By S. Wachter, K. Gillen, and C. Brown
Philadelphia, PA (April 1, 2008)- Urban researchers have long known that physical signs of deterioration induce outmigration and abandonment of properties, accelerating neighborhood decline.1 However, the effects of public investments meant to reverse deterioration have been difficult to quantify.
New research from Philadelphia looks at buyers’ willingness to pay more for property and uses it to gauge the value of a public, place-based investment called greening. Greening works to transform blighted vacant lots through debris removal, community gardens, newly landscaped commercial corridors, and the like. The idea behind greening is that such investments can change negative perceptions of neighborhoods and consequently, can arrest housing abandonment rates, restore the property tax base, improve quality of life, and spur economic growth.
A Manufacturing Center No More
Between 1950 and 2005, the deindustrialization of Philadelphia resulted in a decline from approximately 2 million people to 1.5 million. Many neighborhoods experienced disinvestment and blight. With spatial patterns of empty lots and intermittent occupancy, policymakers began to think about using green investment activities to seed revitalization.
To help the city assess the value of such investments, University of Pennsylvania researchers analyzed the impact of a multiyear vacant-land cleanup and management program in the at-risk New Kensington neighborhood. The initiative, run by the New Kensington Community Development Corporation and the Pennsylvania Horticultural Society, cleared neglected lots of debris, seeded and landscaped them, and put up rustic wood fencing. It also created an ongoing community gardening program and beautified streets by planting trees. Between 2000 and 2003, 18,800 lots were cleared of trash, and 12,186 were improved and maintained.
Measuring Green Benefits
When neighborhoods become more satisfying places to live, housing prices increase. Most studies of house-value capitalization add variables such as adjacency to a park to the basic specifications of house size, location, number of bedrooms and baths, and the like. But these studies still use static techniques that fail to capture the gains from new investments and may underestimate a new amenity’s benefits.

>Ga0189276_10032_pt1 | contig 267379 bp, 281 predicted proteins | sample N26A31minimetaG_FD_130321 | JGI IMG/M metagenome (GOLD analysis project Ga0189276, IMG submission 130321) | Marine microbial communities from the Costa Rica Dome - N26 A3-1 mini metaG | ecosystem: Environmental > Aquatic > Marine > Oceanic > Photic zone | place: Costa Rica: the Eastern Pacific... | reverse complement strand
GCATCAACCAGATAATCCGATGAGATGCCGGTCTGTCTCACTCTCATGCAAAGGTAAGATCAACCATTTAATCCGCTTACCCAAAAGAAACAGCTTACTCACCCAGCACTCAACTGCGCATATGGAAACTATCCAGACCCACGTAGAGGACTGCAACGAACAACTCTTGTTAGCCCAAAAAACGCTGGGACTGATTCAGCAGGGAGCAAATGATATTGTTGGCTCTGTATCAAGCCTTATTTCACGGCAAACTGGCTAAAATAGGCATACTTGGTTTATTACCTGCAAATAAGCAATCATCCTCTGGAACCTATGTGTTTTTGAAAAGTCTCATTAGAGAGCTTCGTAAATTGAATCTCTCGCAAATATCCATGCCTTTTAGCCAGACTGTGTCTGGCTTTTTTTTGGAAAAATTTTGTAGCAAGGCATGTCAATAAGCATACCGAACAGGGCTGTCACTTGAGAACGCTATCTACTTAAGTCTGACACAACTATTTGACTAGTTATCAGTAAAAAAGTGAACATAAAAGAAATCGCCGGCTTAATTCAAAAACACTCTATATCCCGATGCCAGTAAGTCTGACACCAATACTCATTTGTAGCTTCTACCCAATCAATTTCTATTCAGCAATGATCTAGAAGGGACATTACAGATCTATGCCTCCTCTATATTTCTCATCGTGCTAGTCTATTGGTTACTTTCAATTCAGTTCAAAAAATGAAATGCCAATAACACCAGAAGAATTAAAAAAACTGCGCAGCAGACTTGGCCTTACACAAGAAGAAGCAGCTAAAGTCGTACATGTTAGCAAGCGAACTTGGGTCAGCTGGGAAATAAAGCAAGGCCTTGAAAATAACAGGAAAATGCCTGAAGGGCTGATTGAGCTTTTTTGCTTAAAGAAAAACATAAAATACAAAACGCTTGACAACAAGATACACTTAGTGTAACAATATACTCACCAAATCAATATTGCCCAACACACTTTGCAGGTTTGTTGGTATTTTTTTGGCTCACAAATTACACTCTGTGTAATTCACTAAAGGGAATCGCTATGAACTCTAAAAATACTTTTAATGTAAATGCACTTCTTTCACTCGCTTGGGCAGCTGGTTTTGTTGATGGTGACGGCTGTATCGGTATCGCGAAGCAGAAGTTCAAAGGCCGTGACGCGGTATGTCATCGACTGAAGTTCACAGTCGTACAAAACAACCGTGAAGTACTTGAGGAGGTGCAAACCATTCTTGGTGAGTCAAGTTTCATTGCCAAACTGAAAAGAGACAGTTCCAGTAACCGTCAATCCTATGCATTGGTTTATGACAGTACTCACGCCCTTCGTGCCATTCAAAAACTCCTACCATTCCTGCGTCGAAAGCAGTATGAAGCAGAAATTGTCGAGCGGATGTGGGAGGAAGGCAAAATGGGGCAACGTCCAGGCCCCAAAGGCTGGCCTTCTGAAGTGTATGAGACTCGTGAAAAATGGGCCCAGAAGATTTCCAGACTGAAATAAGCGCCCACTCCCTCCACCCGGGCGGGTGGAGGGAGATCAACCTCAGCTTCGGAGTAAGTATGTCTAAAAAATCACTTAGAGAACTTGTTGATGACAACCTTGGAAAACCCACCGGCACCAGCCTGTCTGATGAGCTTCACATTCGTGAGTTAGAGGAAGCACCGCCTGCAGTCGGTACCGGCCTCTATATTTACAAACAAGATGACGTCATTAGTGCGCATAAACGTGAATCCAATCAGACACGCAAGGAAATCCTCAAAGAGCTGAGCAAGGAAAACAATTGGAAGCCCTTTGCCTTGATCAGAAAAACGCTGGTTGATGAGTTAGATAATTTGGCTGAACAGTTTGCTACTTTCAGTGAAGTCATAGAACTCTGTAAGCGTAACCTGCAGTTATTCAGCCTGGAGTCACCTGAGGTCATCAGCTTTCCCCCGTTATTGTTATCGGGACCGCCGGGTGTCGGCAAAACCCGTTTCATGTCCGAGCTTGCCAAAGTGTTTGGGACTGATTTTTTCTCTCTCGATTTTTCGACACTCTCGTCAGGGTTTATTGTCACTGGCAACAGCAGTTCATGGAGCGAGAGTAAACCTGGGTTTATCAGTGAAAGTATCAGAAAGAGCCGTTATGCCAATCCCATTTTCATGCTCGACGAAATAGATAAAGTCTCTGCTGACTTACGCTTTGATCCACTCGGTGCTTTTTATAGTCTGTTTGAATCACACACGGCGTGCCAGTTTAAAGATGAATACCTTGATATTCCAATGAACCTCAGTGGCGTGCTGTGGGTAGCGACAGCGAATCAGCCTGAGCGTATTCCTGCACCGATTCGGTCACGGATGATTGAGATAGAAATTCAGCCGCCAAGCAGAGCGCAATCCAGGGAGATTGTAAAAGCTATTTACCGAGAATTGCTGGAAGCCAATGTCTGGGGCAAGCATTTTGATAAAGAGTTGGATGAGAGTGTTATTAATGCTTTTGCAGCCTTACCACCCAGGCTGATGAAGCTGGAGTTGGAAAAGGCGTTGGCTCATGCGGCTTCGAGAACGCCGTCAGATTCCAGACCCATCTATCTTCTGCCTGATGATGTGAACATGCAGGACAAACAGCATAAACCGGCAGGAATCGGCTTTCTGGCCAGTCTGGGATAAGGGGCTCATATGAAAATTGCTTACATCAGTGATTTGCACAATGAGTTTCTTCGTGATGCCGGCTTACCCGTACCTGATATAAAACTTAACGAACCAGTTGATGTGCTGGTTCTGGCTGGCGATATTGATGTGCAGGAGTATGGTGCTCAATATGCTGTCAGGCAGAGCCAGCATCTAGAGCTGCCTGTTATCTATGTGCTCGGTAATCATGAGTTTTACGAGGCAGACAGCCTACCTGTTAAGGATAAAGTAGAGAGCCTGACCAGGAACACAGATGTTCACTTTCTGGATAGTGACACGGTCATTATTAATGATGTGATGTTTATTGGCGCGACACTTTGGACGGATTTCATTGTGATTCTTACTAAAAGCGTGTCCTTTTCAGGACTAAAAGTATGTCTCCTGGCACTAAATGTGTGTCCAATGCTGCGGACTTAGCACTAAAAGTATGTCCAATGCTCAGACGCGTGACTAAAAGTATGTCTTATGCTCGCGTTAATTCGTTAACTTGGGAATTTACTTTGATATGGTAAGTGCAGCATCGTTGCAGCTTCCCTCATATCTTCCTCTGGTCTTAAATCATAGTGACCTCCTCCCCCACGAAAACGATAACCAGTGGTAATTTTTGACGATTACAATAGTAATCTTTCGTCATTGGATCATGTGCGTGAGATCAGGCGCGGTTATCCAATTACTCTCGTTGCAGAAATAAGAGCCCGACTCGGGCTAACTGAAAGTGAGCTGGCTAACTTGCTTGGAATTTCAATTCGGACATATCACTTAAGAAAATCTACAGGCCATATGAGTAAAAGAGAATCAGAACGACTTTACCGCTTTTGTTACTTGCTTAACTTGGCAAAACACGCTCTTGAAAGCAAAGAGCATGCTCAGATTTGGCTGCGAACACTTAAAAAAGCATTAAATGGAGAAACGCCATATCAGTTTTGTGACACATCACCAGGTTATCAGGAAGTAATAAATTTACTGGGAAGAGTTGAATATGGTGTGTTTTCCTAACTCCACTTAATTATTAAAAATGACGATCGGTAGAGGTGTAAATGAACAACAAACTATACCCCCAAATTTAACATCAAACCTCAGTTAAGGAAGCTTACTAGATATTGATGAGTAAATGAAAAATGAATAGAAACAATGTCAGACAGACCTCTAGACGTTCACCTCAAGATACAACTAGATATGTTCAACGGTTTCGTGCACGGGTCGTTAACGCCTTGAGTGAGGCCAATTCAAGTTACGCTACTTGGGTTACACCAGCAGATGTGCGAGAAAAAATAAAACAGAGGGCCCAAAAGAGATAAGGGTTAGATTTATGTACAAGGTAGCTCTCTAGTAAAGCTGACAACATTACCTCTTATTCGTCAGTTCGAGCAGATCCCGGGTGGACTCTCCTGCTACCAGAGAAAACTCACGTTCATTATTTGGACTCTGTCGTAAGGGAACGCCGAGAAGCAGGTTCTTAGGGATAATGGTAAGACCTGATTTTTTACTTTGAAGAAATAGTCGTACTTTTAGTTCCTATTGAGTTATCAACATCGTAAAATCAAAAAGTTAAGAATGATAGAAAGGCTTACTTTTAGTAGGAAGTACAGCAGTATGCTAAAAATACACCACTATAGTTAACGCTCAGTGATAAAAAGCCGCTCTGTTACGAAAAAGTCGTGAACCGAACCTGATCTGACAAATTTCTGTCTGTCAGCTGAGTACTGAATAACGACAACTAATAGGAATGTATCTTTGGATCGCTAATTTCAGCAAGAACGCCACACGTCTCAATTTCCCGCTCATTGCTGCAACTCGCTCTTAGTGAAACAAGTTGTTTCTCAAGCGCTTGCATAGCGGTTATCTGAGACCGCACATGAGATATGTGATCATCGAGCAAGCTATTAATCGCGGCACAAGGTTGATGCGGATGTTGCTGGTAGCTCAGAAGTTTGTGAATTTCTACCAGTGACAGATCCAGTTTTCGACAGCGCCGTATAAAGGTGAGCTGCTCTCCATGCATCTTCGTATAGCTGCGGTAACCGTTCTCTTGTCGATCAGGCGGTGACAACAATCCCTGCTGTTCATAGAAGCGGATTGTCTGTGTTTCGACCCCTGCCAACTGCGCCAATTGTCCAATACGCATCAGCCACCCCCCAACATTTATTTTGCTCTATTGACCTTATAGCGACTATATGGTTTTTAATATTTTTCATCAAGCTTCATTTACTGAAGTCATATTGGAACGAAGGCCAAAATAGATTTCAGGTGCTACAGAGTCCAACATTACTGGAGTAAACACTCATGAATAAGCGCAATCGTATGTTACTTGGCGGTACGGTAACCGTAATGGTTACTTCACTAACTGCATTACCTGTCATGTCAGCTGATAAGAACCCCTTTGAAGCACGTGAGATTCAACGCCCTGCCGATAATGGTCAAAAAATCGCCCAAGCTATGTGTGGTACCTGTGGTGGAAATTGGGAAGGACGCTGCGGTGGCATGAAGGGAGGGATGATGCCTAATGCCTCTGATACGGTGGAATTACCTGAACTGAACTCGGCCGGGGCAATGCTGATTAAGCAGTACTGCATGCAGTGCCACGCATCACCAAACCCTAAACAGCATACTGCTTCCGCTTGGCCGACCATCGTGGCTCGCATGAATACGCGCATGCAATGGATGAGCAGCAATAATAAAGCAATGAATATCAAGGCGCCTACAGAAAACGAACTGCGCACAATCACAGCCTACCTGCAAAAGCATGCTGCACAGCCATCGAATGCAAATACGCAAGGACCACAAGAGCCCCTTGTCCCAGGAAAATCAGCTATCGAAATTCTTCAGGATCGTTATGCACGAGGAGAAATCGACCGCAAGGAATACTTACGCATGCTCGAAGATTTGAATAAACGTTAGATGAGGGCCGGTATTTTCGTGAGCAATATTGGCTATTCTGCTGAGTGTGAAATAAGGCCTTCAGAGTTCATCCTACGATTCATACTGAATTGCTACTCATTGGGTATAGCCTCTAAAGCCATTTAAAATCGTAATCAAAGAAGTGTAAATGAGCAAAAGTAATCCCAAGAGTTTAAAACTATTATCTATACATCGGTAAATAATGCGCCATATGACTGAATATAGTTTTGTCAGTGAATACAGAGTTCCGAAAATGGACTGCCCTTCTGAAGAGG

After the New Kensington report, the researchers studied Philadelphia as a whole. They used geographic information systems (GIS) technology and integrated separately collected datasets into one database. Precise, time-based spatial data showed when and where investment occurred.
City data on property sales, including more than 50 attribute characteristics for over 120,000 properties and over 200,000 sales for the period 1980 to 2005, enabled an evaluation of quality-of-life improvements in neighborhoods that had used green investment strategies. Data on public place-based investments and on neighborhood safety, public transit accessibility, commercial-corridor quality, and schooling were all collected and integrated with the property database. The Pennsylvania Horticultural Society provided data on the location and timing of efforts such as tree plantings and vacant lot stabilization.
By analyzing nearby property sales, the researchers could compare neighborhood values before and after the various types of green investment. (See “Summary of Green Infrastructure Findings.”)
The phrase “commercial greening” was used to denote improvements to public spaces that featured business activity-for example, commercial streets or shopping centers. When a corridor was rated as being in “excellent” condition, a home’s location within one-quarter mile of the corridor was found to impart an additional 23 percent to its value; a home’s location between one-quarter mile and one-half mile imparted 11 percent to the value. Houses within a business improvement district (BID) were estimated to have a value 30 percent higher than other local houses.
Vacant Land Management
Adjacency to a neglected vacant lot subtracted 20 percent of a home’s value relative to comparable homes farther away from the site. Initiatives such as removing trash, planting shrubs, and adding benches reversed the negative impact and led to a gain in value of 17 percent.
Investment in green projects positively affected values of nearby homes. For example, streetscape projects-horticultural treatments to a sidewalk or roadway that improve appearance, particularly of commercial corridors with high visibility and high levels of pedestrian or vehicular traffic-increased surrounding home values about 28 percent relative to similar homes in comparable areas without streetscape improvements.
Employing New Tools
The Philadelphia study may help policymakers in other cities make decisions about green investment. The percent improvement in nearby property values is impressive. So are the takeaways from the contingent valuation method, which assigns a dollar value to the geographically distributed benefits of new community amenities and thus makes it possible to translate concepts such as “quality of life” or “sense of place” into measurable economic variables.
The deeper understanding of investment effects that the new tools offer should also help communities make the case for public, green-based investment to jumpstart growth in at-risk neighborhoods.
Green Investment Strategies: A Positive Force in Cities